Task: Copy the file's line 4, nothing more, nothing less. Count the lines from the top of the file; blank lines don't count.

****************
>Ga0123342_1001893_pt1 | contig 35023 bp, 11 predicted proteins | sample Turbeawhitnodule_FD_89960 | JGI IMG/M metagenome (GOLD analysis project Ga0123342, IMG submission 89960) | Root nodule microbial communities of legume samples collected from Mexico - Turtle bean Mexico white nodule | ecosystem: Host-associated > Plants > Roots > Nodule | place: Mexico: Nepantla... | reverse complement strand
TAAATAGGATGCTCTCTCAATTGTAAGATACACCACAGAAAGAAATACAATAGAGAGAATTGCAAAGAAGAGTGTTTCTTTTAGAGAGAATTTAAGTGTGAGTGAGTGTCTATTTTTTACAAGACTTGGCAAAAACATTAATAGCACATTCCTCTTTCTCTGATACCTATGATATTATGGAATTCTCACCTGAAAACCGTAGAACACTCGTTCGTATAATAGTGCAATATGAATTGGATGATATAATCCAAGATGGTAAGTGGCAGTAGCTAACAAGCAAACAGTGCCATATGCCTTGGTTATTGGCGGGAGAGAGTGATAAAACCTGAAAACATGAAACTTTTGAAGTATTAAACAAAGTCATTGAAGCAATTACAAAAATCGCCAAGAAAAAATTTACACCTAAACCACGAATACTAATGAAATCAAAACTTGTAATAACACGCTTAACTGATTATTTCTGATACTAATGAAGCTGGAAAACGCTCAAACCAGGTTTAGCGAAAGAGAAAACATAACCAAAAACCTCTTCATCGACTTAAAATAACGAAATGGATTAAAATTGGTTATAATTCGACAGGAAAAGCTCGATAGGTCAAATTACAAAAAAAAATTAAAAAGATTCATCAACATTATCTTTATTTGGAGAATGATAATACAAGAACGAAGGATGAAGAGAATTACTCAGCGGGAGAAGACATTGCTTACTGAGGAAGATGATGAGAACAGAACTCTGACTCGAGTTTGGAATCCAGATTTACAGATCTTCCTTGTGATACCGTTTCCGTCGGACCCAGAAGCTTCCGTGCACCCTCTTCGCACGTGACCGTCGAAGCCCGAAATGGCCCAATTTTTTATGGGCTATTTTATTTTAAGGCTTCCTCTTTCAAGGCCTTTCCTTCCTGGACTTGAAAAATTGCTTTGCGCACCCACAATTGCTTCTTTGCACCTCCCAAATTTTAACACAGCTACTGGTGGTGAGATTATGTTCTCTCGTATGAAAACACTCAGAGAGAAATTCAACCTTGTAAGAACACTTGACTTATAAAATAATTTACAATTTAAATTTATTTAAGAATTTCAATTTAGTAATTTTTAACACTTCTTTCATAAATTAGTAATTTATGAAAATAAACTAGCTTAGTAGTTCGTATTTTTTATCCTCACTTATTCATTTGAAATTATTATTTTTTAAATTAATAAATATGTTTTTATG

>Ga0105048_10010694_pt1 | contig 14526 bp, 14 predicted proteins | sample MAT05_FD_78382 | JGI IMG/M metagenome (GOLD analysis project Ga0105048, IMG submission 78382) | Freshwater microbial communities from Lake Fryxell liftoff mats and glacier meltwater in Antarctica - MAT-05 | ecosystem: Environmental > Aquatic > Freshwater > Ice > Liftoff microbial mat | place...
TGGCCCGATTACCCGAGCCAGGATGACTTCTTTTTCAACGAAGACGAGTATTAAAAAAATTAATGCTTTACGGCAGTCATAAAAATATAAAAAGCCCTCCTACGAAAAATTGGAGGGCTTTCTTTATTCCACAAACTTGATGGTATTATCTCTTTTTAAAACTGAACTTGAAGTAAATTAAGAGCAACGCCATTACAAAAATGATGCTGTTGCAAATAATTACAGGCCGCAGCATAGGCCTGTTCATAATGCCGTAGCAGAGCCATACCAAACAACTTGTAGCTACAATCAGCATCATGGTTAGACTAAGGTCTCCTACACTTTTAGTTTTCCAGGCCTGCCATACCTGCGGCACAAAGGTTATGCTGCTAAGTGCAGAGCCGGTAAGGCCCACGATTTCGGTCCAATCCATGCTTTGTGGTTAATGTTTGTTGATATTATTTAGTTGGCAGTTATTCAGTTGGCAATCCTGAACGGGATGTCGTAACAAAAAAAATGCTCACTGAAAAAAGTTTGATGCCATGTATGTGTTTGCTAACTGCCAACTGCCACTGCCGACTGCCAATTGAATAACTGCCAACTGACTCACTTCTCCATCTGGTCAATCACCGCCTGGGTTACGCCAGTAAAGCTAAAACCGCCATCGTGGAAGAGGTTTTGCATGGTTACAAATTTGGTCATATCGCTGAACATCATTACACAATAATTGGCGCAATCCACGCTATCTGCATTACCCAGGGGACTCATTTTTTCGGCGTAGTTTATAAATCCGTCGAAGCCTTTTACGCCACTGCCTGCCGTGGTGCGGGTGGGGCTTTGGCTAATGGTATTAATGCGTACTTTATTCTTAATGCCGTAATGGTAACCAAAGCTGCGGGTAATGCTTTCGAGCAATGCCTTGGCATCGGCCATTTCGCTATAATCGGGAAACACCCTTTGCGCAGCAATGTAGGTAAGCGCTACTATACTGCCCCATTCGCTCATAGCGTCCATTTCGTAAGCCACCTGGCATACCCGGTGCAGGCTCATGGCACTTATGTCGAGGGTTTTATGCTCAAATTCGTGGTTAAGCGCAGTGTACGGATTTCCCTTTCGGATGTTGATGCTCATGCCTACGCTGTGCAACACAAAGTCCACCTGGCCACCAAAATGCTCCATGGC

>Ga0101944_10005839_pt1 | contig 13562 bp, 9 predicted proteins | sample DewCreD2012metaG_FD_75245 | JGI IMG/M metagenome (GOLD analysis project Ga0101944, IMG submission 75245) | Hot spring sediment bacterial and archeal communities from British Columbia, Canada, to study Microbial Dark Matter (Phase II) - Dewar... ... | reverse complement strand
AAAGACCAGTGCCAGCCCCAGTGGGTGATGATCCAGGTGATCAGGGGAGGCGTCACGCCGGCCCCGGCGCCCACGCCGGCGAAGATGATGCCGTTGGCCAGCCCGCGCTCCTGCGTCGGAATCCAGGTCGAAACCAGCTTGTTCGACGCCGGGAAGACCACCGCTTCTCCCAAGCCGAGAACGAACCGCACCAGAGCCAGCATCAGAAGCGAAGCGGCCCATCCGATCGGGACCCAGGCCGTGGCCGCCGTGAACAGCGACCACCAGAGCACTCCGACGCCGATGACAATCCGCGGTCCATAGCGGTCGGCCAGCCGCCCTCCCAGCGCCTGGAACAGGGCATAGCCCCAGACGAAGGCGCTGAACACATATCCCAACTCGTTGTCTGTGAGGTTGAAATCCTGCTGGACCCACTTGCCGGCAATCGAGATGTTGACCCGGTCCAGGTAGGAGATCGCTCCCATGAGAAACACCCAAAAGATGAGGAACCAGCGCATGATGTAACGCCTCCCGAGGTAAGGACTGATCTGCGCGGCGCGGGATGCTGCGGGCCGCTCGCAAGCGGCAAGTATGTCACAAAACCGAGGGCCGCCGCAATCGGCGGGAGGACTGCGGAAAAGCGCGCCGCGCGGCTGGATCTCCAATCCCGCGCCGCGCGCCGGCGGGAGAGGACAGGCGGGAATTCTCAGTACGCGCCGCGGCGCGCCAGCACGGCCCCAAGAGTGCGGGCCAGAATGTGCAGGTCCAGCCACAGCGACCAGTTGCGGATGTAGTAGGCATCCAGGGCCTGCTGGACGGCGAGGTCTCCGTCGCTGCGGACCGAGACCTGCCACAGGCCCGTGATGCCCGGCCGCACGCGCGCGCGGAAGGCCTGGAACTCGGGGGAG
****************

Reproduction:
TGGCCCGATTACCCGAGCCAGGATGACTTCTTTTTCAACGAAGACGAGTATTAAAAAAATTAATGCTTTACGGCAGTCATAAAAATATAAAAAGCCCTCCTACGAAAAATTGGAGGGCTTTCTTTATTCCACAAACTTGATGGTATTATCTCTTTTTAAAACTGAACTTGAAGTAAATTAAGAGCAACGCCATTACAAAAATGATGCTGTTGCAAATAATTACAGGCCGCAGCATAGGCCTGTTCATAATGCCGTAGCAGAGCCATACCAAACAACTTGTAGCTACAATCAGCATCATGGTTAGACTAAGGTCTCCTACACTTTTAGTTTTCCAGGCCTGCCATACCTGCGGCACAAAGGTTATGCTGCTAAGTGCAGAGCCGGTAAGGCCCACGATTTCGGTCCAATCCATGCTTTGTGGTTAATGTTTGTTGATATTATTTAGTTGGCAGTTATTCAGTTGGCAATCCTGAACGGGATGTCGTAACAAAAAAAATGCTCACTGAAAAAAGTTTGATGCCATGTATGTGTTTGCTAACTGCCAACTGCCACTGCCGACTGCCAATTGAATAACTGCCAACTGACTCACTTCTCCATCTGGTCAATCACCGCCTGGGTTACGCCAGTAAAGCTAAAACCGCCATCGTGGAAGAGGTTTTGCATGGTTACAAATTTGGTCATATCGCTGAACATCATTACACAATAATTGGCGCAATCCACGCTATCTGCATTACCCAGGGGACTCATTTTTTCGGCGTAGTTTATAAATCCGTCGAAGCCTTTTACGCCACTGCCTGCCGTGGTGCGGGTGGGGCTTTGGCTAATGGTATTAATGCGTACTTTATTCTTAATGCCGTAATGGTAACCAAAGCTGCGGGTAATGCTTTCGAGCAATGCCTTGGCATCGGCCATTTCGCTATAATCGGGAAACACCCTTTGCGCAGCAATGTAGGTAAGCGCTACTATACTGCCCCATTCGCTCATAGCGTCCATTTCGTAAGCCACCTGGCATACCCGGTGCAGGCTCATGGCACTTATGTCGAGGGTTTTATGCTCAAATTCGTGGTTAAGCGCAGTGTACGGATTTCCCTTTCGGATGTTGATGCTCATGCCTACGCTGTGCAACACAAAGTCCACCTGGCCACCAAAATGCTCCATGGC